Finished 9-24-09, rating 4.5/5, thriller, pub. 2009
“The Temple Mount was surrounded by fifty thousand Roman soldiers,” he said, turning to the professor, “and the priest escaped through here, along this aqueduct.”
His flashlight revealed a narrow stone aqueduct stretching into the darkness. It appeared to float across the dark chasm that lay on either side.
“And he took with him the one artifact that brought down a Roman emperor.”
Jonathan is an archeology scholar and Rome Prize winner turned New York City lawyer. He is sent to Rome by his firm to help them in a stolen artifacts case and he is almost immediately confronted by his ex-girlfriend and a centuries old mystery involving the world’s three main religions. Jonathan past study of the traitor Josephus gives him special insight into the clue this stolen artifact provides, a clue that he thinks could lead him to the Tabernacle menorah that was stolen from Herod’s Temple in Jerusalem 2,000 years ago. As he travels with his ex Emili to the Colosseum and other hot spots in Rome they follow a series of clues while the police are trying to find them. Using Emili’s UN credentials the two race back to Jerusalem to stop the Waqf and their destruction of the what is beneath the Temple Mount.
This is a religious thriller that I compare to the da Vinci Code in only the post positive aspects. The pace, story and setting were top notch and had a hard time putting it down. Since our vacation to Italy last year I’ve loved reading stories that take place in Italy and this book made me want to go back and take a tour of all places Jonathan visited, but since many of them are under the city that is probably not going to happen.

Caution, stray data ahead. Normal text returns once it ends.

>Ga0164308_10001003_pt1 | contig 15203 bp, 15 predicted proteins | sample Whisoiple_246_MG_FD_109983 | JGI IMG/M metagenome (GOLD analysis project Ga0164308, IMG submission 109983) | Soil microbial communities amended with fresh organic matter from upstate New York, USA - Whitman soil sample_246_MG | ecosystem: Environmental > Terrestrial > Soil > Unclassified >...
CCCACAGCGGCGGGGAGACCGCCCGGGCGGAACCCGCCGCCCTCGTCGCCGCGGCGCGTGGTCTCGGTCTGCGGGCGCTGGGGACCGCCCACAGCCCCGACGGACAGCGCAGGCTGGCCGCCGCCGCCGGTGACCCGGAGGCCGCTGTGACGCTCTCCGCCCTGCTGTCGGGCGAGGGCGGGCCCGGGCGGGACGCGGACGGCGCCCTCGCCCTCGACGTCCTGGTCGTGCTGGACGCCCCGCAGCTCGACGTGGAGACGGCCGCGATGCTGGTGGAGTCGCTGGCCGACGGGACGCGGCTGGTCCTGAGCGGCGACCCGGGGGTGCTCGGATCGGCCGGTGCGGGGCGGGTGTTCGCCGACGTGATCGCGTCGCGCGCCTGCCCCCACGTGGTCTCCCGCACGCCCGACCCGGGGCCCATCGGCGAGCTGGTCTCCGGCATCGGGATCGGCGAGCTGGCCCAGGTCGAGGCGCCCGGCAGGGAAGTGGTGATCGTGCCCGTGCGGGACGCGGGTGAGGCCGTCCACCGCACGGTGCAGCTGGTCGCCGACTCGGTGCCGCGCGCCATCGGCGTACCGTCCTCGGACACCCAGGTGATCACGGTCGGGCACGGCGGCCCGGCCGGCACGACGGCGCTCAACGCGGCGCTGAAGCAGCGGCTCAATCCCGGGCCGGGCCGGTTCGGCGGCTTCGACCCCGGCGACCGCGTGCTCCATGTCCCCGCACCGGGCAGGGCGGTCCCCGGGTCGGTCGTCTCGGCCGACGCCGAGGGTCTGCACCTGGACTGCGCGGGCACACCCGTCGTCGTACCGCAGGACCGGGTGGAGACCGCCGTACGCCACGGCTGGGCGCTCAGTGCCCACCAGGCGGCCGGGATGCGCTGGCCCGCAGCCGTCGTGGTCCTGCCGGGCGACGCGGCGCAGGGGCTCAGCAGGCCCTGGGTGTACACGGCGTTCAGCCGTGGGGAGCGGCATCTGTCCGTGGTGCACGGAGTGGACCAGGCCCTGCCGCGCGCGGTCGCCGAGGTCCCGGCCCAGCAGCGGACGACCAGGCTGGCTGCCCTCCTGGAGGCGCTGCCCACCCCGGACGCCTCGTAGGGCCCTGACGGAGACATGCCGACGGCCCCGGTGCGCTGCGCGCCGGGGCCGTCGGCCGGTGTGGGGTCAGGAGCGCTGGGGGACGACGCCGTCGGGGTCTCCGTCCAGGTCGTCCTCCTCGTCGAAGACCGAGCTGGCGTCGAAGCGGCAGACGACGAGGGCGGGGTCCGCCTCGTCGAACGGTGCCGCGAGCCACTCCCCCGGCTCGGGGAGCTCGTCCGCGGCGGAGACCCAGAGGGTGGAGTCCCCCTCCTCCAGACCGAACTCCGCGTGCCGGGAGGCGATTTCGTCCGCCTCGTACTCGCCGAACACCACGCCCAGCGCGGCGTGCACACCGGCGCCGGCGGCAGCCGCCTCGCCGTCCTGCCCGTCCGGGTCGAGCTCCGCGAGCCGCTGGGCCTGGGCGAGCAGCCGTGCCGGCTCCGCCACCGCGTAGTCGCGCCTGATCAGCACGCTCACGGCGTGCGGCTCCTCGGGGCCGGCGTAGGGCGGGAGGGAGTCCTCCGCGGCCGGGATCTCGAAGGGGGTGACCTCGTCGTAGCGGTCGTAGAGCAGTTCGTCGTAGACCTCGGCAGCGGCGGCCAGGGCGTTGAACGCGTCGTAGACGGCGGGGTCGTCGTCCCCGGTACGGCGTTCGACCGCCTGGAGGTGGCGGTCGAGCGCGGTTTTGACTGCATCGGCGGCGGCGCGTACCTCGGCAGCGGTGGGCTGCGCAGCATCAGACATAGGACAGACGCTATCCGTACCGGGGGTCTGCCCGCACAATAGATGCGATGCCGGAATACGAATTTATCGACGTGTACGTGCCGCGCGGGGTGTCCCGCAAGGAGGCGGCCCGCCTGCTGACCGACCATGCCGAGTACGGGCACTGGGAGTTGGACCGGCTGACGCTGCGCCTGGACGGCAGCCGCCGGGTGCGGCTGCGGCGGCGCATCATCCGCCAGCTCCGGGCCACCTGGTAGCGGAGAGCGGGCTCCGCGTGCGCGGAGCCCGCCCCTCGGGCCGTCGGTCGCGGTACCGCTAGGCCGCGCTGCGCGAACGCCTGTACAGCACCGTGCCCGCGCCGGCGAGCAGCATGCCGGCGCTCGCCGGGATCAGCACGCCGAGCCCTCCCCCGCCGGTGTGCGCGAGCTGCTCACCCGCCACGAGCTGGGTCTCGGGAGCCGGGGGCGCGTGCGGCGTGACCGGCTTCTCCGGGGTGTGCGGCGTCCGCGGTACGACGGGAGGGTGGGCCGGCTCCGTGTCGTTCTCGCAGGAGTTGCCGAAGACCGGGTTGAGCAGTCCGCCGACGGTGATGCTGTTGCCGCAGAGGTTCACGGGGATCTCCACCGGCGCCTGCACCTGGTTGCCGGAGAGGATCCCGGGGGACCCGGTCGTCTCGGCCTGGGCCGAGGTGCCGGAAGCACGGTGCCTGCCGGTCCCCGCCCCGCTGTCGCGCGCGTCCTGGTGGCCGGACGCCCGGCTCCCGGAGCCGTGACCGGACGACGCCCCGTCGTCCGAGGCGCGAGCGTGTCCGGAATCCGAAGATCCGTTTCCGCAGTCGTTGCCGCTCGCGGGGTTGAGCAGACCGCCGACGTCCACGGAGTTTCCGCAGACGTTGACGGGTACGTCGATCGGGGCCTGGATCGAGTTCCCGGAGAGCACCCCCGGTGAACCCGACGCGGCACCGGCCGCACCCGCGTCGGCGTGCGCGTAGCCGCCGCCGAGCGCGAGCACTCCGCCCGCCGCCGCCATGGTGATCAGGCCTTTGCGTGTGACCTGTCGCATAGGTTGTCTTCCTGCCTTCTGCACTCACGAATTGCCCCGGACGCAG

It was also complicated and loaded with historical and religious facts. The only thing that slowed down my reading at all was the multitude of knowledge that I tried to take in. I do not normally read historical fiction, so most of this was new to me as were many of the names. To make all of this history interesting, the plot is lightning quick and full of fantastic and seemingly far fetched occurences. And that was okay because I loved it.
I highly recommend this if you love thrillers, historical fiction, The daVinci Code, Italy, Jerusalem, suspense, religious mysteries, or archeology. That covers a lot of people. Does it include you?
I attended a book signing with Daniel Levin and he will be featured in one of my 9 in ’09 interview soon.